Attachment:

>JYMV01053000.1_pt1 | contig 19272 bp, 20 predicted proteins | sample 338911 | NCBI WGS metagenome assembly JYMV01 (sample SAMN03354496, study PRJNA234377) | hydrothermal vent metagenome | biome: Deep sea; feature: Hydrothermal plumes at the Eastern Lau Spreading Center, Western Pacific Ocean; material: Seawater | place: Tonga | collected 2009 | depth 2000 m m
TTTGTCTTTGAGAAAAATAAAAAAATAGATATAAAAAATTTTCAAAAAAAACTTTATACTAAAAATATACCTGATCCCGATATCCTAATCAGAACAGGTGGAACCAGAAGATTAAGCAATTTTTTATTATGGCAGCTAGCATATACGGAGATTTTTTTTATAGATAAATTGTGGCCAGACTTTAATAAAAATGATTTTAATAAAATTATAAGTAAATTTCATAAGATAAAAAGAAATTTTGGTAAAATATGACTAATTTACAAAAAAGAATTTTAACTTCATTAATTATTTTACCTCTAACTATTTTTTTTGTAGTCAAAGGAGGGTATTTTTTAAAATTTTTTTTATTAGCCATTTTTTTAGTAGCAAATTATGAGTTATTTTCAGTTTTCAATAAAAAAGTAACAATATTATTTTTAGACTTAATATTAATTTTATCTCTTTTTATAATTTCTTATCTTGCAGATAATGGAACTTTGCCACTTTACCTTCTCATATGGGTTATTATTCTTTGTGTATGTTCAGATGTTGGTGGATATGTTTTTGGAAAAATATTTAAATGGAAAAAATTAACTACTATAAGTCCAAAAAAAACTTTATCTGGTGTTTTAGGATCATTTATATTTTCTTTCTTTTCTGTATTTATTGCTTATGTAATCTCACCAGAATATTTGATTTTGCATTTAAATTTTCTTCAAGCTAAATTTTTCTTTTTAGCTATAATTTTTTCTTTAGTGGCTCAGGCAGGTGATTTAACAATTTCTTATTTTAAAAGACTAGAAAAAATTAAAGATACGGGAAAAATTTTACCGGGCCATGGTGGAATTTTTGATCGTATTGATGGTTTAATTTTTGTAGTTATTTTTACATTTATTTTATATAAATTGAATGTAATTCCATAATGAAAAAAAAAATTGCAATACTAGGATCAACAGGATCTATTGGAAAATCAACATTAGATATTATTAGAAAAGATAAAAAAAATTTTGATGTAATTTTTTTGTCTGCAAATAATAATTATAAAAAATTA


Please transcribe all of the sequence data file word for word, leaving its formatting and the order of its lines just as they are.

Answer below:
>JYMV01053000.1_pt1 | contig 19272 bp, 20 predicted proteins | sample 338911 | NCBI WGS metagenome assembly JYMV01 (sample SAMN03354496, study PRJNA234377) | hydrothermal vent metagenome | biome: Deep sea; feature: Hydrothermal plumes at the Eastern Lau Spreading Center, Western Pacific Ocean; material: Seawater | place: Tonga | collected 2009 | depth 2000 m m
TTTGTCTTTGAGAAAAATAAAAAAATAGATATAAAAAATTTTCAAAAAAAACTTTATACTAAAAATATACCTGATCCCGATATCCTAATCAGAACAGGTGGAACCAGAAGATTAAGCAATTTTTTATTATGGCAGCTAGCATATACGGAGATTTTTTTTATAGATAAATTGTGGCCAGACTTTAATAAAAATGATTTTAATAAAATTATAAGTAAATTTCATAAGATAAAAAGAAATTTTGGTAAAATATGACTAATTTACAAAAAAGAATTTTAACTTCATTAATTATTTTACCTCTAACTATTTTTTTTGTAGTCAAAGGAGGGTATTTTTTAAAATTTTTTTTATTAGCCATTTTTTTAGTAGCAAATTATGAGTTATTTTCAGTTTTCAATAAAAAAGTAACAATATTATTTTTAGACTTAATATTAATTTTATCTCTTTTTATAATTTCTTATCTTGCAGATAATGGAACTTTGCCACTTTACCTTCTCATATGGGTTATTATTCTTTGTGTATGTTCAGATGTTGGTGGATATGTTTTTGGAAAAATATTTAAATGGAAAAAATTAACTACTATAAGTCCAAAAAAAACTTTATCTGGTGTTTTAGGATCATTTATATTTTCTTTCTTTTCTGTATTTATTGCTTATGTAATCTCACCAGAATATTTGATTTTGCATTTAAATTTTCTTCAAGCTAAATTTTTCTTTTTAGCTATAATTTTTTCTTTAGTGGCTCAGGCAGGTGATTTAACAATTTCTTATTTTAAAAGACTAGAAAAAATTAAAGATACGGGAAAAATTTTACCGGGCCATGGTGGAATTTTTGATCGTATTGATGGTTTAATTTTTGTAGTTATTTTTACATTTATTTTATATAAATTGAATGTAATTCCATAATGAAAAAAAAAATTGCAATACTAGGATCAACAGGATCTATTGGAAAATCAACATTAGATATTATTAGAAAAGATAAAAAAAATTTTGATGTAATTTTTTTGTCTGCAAATAATAATTATAAAAAATTA